MONM 2011 Day 3: Roxy Music – For Your Pleasure
Roxy Music – For Your Pleasure (Island, 1973)
This time out, I’ll just focus on the two tracks that really grabbed me – the first tracks of each side of For Your Pleasure. “Do the Strand” opens the album in a marvellously ridiculous fashion, urging listeners who are “tired of the tango, fed up with fandango” to indulge in the titular dance without ever stooping to explaining its moves. All you have to know is that it’s “a danceable solution to teenage revolution,” and that “The sphynx and Mona Lisa, Lolita and Guernica did the strand.” The verses aren’t even particularly danceable, with the minor key melody coming on like a threat. The track rests almost entirely on Bryan Ferry’s swagger to sell it (well, that, some vaguely sinister saxophones, and a pretty rockin’ breakdown) and he makes it seem effortless.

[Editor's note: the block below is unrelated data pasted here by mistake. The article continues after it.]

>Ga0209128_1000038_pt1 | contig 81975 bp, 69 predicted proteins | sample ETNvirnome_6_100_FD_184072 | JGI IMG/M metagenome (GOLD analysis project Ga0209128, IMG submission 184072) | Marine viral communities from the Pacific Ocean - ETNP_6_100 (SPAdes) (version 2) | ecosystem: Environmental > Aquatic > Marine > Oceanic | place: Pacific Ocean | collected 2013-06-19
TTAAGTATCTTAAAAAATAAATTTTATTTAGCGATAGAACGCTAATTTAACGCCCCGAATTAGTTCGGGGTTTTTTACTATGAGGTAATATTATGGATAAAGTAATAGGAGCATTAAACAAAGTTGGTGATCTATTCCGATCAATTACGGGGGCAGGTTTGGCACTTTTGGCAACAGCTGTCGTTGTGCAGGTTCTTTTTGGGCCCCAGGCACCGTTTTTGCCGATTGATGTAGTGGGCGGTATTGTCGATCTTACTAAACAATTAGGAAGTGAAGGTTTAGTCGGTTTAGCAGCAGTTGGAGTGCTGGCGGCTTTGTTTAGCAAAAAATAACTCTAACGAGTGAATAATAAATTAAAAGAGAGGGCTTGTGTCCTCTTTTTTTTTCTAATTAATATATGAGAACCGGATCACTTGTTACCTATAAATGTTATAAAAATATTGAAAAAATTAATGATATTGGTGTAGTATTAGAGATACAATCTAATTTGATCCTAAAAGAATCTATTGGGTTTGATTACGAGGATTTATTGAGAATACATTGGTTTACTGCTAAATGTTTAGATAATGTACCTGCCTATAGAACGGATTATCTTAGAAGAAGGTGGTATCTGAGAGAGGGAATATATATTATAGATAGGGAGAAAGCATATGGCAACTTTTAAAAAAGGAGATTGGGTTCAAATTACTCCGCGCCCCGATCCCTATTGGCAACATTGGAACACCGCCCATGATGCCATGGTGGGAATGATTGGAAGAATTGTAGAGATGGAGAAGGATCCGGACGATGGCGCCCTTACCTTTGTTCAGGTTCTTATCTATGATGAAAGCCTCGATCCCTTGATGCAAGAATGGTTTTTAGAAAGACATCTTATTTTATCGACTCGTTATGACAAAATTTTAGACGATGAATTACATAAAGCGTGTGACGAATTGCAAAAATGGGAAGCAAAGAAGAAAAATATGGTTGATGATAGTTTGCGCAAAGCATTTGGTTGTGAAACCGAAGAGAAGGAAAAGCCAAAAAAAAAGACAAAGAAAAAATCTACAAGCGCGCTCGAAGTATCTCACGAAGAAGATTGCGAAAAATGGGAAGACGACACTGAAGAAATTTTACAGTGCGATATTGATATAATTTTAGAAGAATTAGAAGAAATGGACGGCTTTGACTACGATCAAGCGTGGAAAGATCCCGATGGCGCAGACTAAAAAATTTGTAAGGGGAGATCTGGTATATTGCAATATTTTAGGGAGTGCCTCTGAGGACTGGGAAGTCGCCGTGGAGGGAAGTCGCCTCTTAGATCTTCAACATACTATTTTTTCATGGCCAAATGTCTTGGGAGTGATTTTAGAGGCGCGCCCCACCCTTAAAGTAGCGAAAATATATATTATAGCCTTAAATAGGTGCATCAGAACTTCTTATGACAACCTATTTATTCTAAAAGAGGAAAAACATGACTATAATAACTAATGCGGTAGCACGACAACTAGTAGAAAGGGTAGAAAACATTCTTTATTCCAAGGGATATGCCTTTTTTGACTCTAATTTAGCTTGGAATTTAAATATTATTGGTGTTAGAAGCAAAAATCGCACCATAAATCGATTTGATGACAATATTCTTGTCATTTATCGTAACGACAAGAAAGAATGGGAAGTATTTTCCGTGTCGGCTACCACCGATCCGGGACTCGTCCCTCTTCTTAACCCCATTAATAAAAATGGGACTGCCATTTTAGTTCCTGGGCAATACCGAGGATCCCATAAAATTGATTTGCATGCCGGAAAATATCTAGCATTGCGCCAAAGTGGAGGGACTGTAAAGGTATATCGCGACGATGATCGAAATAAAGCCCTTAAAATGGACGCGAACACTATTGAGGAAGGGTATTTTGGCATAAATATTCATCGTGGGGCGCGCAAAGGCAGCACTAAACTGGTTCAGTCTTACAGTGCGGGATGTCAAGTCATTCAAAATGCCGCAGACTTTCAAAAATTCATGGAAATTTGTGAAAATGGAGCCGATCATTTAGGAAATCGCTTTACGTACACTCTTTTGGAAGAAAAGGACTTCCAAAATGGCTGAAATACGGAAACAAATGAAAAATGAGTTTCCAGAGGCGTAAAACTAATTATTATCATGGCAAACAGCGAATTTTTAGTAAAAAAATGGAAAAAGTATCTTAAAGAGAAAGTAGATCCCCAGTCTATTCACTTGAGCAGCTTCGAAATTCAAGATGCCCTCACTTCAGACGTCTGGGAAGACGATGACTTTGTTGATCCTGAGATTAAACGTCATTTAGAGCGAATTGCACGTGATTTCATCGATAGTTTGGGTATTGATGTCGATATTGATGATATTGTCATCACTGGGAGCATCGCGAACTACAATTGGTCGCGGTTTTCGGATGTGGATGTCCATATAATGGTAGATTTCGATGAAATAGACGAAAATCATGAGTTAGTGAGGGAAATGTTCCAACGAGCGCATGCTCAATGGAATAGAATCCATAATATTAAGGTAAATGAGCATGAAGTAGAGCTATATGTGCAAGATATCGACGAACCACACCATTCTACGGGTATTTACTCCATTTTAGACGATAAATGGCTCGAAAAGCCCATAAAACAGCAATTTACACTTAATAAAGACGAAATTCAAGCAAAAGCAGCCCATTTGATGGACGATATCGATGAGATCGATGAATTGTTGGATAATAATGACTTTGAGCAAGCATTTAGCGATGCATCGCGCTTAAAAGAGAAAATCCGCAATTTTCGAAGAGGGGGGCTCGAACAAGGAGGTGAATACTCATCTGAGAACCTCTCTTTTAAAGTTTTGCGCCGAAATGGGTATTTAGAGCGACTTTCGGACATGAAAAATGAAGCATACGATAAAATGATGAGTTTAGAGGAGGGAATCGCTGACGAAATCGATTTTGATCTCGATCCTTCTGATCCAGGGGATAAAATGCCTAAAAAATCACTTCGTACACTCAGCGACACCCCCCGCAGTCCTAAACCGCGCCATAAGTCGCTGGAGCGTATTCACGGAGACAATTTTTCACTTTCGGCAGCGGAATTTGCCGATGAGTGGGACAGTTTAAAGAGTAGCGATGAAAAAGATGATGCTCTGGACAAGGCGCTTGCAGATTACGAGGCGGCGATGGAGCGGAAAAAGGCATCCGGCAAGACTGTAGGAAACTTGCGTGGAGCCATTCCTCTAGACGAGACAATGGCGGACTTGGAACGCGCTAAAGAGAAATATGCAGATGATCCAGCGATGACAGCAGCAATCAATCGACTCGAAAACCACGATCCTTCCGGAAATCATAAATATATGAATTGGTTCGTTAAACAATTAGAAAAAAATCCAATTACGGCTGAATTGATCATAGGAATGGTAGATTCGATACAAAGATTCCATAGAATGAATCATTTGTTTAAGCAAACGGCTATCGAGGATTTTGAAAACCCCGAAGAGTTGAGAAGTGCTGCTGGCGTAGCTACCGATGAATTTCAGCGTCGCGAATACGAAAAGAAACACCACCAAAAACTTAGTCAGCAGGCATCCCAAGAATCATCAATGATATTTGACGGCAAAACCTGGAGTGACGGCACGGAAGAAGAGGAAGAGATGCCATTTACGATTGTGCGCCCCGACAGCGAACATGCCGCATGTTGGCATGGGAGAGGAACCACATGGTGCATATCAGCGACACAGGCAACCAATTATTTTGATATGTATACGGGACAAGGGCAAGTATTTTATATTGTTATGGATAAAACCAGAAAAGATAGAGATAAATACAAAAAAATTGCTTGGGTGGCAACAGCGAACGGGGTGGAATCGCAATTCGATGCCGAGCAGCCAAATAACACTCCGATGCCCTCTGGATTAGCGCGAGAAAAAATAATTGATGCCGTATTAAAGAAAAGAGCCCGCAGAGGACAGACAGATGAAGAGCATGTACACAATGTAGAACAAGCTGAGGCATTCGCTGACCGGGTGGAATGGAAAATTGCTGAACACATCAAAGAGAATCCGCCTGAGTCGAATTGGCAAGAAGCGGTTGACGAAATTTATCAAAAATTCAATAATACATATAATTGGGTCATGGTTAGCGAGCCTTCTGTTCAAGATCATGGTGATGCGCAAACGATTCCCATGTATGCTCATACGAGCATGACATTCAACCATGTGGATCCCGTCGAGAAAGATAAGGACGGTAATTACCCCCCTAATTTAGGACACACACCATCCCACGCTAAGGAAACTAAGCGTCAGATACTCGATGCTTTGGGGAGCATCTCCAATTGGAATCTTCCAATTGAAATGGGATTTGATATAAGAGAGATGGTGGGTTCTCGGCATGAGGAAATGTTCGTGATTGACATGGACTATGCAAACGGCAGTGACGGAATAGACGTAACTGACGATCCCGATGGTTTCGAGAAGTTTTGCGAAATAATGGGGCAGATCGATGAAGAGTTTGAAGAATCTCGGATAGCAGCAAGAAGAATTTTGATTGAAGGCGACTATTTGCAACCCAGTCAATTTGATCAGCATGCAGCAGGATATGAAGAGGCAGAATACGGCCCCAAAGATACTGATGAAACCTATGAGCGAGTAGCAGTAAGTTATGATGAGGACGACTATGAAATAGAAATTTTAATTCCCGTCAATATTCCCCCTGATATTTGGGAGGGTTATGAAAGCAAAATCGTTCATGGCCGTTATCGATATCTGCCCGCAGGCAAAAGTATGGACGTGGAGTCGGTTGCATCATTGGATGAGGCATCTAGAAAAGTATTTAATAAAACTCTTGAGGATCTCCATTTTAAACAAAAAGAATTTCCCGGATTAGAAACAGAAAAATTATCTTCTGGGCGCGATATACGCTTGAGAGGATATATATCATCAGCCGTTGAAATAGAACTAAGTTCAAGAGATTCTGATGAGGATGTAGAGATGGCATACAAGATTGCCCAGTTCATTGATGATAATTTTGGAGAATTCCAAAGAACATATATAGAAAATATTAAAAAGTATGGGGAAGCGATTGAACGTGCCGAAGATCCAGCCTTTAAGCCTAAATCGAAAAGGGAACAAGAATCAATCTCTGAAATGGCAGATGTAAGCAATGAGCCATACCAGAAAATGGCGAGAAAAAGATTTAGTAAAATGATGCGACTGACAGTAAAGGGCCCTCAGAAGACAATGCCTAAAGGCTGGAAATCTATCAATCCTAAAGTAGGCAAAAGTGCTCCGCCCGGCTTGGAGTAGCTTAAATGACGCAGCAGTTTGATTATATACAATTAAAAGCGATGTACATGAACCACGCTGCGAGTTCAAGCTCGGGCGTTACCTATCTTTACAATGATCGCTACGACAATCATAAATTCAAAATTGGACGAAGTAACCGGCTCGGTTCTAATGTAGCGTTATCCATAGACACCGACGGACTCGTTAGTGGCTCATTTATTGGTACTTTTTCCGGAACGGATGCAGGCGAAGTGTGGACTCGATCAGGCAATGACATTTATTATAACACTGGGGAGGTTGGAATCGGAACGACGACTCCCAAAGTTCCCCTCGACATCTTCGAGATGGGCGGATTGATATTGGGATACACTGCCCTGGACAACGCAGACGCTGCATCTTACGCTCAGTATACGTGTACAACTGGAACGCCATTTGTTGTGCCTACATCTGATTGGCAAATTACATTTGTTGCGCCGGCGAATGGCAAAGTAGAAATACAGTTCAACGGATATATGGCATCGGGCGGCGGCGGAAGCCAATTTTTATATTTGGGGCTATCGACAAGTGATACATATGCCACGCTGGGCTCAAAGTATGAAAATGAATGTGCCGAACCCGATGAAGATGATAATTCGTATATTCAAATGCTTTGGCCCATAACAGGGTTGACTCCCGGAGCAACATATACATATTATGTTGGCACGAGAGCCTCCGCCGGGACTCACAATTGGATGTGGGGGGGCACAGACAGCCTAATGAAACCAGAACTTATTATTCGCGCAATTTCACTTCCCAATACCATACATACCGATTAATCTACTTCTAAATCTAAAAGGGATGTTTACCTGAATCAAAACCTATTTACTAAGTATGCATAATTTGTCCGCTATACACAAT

The second side, meanwhile, opens with the nine-plus-minute “The Bogus Man,” an atmospheric workout that comes across like Brian Eno’s rebuttal to Ferry’s pop ambition. It’s all swirling reverb, discordant horns and fragments of guitar melodies, with Ferry in full-on spook mode, and the whole thing has the kind of texture you can just get lost in.
It’s fitting that those two tracks pretty well epitomize the tension in Ferry and Eno’s musical relationship, because that sense that the collaboration could tear apart at any moment is exactly what makes the album so fascinating. The skronky solos in the balls-out “Editions of You,” the dueling-guitars-in-space ending of “Strictly Confidential,” the anti-melodic keyboards in “In Every Dream Home A Heartbreak,” all of them are possible because of a brilliant blend of genuine theatricality and relentless experimentation. Pure genius.